"Producing the oil now is not something they need to be worried about while they're trying to get oil out of the Gulf," he said.
Breen reported from New Orleans. Associated Press writers Vicki Smith and Greg Giuffrida in New Orleans, and AP Energy Writer Chris Kahn in New York also contributed to this report.
MELVILLE, N.Y. – Semiconductor distributor Nu Horizons Electronics Corp. reported a first-quarter profit Thursday, as recovering demand among businesses for new technology helped it recover from a loss a year earlier.
Shares spiked 9 percent in electronic trading after the market closed.
For March through May, Nu Horizons said it earned $3.4 million, or 18 cents per share. In the year-ago quarter, the company lost $944,000, or 5 cents per share.
Revenue jumped 43 percent to $210.8 million from $147.8 million in the same period last year.
Nu Horizons was one of many technology companies to benefit as businesses began replacing old computers, servers and other equipment once the worst of the recession passed.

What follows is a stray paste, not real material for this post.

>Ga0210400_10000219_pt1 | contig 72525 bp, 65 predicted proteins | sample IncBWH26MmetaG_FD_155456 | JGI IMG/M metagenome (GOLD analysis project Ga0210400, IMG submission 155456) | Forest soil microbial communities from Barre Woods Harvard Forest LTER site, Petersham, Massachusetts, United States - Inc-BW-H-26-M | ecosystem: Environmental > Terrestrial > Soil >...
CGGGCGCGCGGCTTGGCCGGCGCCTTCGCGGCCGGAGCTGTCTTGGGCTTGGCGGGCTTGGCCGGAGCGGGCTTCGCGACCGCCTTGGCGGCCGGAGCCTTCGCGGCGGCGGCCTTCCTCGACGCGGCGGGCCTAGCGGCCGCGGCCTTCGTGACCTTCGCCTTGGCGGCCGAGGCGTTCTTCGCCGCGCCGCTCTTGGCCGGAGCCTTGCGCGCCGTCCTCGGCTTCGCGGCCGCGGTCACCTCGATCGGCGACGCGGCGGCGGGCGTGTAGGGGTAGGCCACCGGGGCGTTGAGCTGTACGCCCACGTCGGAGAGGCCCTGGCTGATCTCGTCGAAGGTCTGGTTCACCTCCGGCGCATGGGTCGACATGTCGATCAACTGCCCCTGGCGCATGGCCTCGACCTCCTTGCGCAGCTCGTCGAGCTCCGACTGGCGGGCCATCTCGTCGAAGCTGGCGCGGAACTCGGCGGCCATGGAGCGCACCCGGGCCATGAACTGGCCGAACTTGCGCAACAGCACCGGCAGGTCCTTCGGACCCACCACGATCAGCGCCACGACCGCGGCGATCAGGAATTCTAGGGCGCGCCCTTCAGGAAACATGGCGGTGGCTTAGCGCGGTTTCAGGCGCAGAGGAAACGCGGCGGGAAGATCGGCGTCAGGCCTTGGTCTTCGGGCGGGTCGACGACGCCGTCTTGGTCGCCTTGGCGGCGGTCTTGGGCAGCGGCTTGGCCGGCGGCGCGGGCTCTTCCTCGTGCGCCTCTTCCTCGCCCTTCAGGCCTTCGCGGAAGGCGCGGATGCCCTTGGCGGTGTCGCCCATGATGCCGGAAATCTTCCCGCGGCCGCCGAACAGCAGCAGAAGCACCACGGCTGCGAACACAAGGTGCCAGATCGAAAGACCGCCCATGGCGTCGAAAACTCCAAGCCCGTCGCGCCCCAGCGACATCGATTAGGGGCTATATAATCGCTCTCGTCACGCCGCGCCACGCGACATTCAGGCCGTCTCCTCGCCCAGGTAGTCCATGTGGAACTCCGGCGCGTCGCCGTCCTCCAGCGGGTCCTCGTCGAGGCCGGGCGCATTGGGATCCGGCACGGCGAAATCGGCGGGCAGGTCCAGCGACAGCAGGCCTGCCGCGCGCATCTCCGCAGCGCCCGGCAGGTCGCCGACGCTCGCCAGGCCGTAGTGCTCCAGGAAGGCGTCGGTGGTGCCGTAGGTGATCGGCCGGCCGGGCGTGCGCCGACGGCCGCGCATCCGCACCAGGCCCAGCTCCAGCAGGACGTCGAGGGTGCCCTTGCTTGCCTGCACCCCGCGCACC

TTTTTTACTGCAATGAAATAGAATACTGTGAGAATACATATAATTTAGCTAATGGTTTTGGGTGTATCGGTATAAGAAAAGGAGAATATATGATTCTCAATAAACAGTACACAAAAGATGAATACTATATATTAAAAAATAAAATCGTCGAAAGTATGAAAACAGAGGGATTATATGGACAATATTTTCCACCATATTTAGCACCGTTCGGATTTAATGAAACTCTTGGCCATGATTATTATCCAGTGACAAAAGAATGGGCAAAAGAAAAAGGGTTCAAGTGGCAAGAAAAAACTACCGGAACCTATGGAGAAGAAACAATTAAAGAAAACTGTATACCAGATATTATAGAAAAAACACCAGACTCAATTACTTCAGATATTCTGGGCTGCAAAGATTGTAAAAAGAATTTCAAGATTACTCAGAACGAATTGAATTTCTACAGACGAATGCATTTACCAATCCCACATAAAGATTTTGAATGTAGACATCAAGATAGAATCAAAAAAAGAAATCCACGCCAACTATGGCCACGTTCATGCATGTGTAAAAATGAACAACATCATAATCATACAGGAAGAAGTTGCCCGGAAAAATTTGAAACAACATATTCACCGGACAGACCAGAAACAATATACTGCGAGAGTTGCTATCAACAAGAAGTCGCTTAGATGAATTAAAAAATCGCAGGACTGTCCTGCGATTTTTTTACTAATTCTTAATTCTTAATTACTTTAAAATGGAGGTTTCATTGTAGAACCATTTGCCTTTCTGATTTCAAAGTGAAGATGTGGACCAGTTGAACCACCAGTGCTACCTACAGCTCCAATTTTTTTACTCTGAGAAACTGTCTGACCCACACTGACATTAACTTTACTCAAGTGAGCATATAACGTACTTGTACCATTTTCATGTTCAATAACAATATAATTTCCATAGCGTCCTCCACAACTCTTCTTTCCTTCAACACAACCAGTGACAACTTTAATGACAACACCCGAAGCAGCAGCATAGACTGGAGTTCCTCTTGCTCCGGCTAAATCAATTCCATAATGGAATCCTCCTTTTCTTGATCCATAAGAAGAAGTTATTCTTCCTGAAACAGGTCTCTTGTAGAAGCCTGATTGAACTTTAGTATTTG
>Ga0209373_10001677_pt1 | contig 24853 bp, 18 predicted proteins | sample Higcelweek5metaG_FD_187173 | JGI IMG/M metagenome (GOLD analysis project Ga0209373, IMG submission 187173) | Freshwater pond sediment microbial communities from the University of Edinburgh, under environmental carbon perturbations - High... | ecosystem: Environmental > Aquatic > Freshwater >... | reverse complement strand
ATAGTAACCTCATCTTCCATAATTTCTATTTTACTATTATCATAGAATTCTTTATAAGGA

The company had ended a distribution agreement with chip maker Xilinx Inc. on June 5, after the quarter had ended. Xilinx products accounted for 32 percent of the company's total sales in the previous fiscal year. In the fiscal first quarter, Xilinx products made up about 29 percent of Nu Horizons' revenue.
"In order to remain profitable without Xilinx, the company will have to continue to increase sales in future quarters," Nu Horizons CEO Martin Kent said.
The company said Thursday it secured a new $80 million loan.
Company shares rose more than 9 percent, or 29 cents, to close at $3.35 Thursday, and another 9 percent to $3.65 in electronic trading after the markets closed.